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i'm trying to call a procedure within a class using super object, but it won't work, what am i doing wrong here ?

Code sample:

program test_rpc;

{$IFDEF FPC}
  {$MODE OBJFPC}{$H+}
{$ELSE}
  {$APPTYPE CONSOLE}
{$ENDIF}

uses
  SysUtils, superobject;

type
  TCC = class(TObject)
  published
    procedure controler_method1(const This, Params: ISuperObject; var Result: ISuperObject);
  end;

procedure TCC.controler_method1(const This, Params: ISuperObject; var Result: ISuperObject);
var
  i: Integer;
begin
  write('action called with params ');
  writeln(Params.AsString);
end;

var
  s: ISuperObject;
  CC: TCC;
begin
  CC := TCC.Create;
  s := TSuperObject.Create;
  s.M['controler.action1'] := CC.MethodAddress('controler_method1');
  try
    s['controler.action1("HHAHAH")'];
  finally
    s := nil;
    writeln('Press enter ...');
    readln;
  end;
end.

that will crash, what am i doing wrong here ?

it actually gets to "action called with Params" but fails to show the param...

share|improve this question
    
I rolled the question back since your edit completely changed it. –  David Heffernan Mar 4 '13 at 7:39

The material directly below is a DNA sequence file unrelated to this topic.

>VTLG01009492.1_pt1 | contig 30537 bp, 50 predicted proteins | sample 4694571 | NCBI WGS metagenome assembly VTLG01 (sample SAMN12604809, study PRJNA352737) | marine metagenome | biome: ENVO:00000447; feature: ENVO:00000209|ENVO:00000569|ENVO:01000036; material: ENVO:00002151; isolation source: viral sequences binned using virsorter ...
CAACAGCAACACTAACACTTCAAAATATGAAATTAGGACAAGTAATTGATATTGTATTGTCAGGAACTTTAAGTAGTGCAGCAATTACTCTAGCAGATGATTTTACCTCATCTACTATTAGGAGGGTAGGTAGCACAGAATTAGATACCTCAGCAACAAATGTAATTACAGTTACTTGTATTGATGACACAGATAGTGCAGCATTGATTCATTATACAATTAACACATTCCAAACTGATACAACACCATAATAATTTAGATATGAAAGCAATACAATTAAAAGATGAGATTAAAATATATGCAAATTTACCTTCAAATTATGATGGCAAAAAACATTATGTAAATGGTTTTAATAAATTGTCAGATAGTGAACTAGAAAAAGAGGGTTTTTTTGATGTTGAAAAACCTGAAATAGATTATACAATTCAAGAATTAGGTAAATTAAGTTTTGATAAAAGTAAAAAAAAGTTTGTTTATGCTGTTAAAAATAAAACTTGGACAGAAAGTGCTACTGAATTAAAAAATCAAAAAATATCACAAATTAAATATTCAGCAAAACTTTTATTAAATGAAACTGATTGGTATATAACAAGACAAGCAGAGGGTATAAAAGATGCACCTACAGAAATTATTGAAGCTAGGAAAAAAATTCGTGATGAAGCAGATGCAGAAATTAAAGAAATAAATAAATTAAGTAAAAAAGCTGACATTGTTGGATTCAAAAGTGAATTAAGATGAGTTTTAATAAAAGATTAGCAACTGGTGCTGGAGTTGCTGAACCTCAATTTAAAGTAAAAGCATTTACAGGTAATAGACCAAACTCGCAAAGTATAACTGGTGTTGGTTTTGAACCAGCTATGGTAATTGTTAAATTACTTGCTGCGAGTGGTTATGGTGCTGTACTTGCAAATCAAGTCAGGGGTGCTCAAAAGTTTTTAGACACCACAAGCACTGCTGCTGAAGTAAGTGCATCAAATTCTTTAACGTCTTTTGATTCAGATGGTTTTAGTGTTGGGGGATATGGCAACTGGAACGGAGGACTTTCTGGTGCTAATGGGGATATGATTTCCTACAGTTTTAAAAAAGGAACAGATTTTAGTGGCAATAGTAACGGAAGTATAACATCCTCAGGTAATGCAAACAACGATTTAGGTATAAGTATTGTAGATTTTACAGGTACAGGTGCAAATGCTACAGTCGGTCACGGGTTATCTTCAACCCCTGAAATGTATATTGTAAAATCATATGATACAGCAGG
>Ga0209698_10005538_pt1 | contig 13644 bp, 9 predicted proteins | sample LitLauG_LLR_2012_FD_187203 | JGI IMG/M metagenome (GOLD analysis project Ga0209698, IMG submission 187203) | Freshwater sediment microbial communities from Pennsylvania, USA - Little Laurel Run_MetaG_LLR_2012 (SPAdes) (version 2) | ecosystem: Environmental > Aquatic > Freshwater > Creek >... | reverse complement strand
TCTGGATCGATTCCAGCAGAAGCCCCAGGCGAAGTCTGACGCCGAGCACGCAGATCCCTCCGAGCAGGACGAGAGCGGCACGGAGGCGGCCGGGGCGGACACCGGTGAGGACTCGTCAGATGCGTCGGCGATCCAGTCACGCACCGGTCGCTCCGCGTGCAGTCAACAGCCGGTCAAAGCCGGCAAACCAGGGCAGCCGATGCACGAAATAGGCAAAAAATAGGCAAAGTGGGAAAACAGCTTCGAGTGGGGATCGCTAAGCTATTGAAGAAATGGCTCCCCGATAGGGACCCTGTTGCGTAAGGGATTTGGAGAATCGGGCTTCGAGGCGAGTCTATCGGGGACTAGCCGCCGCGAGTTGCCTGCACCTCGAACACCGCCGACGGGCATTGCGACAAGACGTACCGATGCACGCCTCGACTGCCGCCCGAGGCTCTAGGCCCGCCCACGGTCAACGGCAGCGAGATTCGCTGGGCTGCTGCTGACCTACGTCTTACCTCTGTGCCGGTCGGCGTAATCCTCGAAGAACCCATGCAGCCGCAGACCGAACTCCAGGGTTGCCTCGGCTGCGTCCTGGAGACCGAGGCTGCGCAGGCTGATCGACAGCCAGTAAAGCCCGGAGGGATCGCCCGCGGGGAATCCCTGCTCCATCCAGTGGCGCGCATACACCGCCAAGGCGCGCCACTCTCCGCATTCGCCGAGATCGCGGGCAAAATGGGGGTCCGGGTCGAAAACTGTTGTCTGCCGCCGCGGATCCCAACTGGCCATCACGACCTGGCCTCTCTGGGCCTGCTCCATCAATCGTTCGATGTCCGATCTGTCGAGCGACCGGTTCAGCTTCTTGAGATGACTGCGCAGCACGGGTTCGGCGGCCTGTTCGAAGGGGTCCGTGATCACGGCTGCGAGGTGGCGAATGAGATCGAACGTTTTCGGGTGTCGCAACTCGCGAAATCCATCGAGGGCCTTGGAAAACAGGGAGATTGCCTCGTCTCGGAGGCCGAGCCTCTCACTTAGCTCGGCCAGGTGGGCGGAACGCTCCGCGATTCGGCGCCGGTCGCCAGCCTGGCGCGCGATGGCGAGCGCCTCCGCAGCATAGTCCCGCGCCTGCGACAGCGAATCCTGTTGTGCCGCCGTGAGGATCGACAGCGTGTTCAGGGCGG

seems to be FPC question rather than Delphi one –  Arioch 'The Mar 6 '13 at 9:30

1 Answer 1

up vote 2 down vote accepted

The super method has signature as follows:

TSuperMethod = procedure(const This, Params: ISuperObject;
    var Result: ISuperObject);

This means that you cannot use an instance method since an instance method has an incompatible signature. Your method must look like this:

procedure sm(const This, Params: ISuperObject; var Result: ISuperObject);
begin
  ....
end;

The reason you get a runtime error rather than a compile time error is that you abandoned the type system by using the @ operator. Remove the @ and your program will fail at compile time with an error message that is a terser version of what I said above.

It's one of the great fallacies of Delphi programming that one must use the @ operator to obtain a function pointer. It's a bad habit that you would do well to unlearn.

share|improve this answer
    
Funny thing, I found this and got it to work, 5min before your response lol.. stackoverflow.com/questions/10460171/… –  user1803300 Mar 3 '13 at 16:04
    
look at the updated code (i edited the post), that works, can you explain to me why i needed to add class/static ? –  user1803300 Mar 3 '13 at 16:12
    
That runs because a static class method has no implicit this pointer. It's a standard single pointer function. Unlike an instance method which is a two pointer function. –  David Heffernan Mar 3 '13 at 16:16

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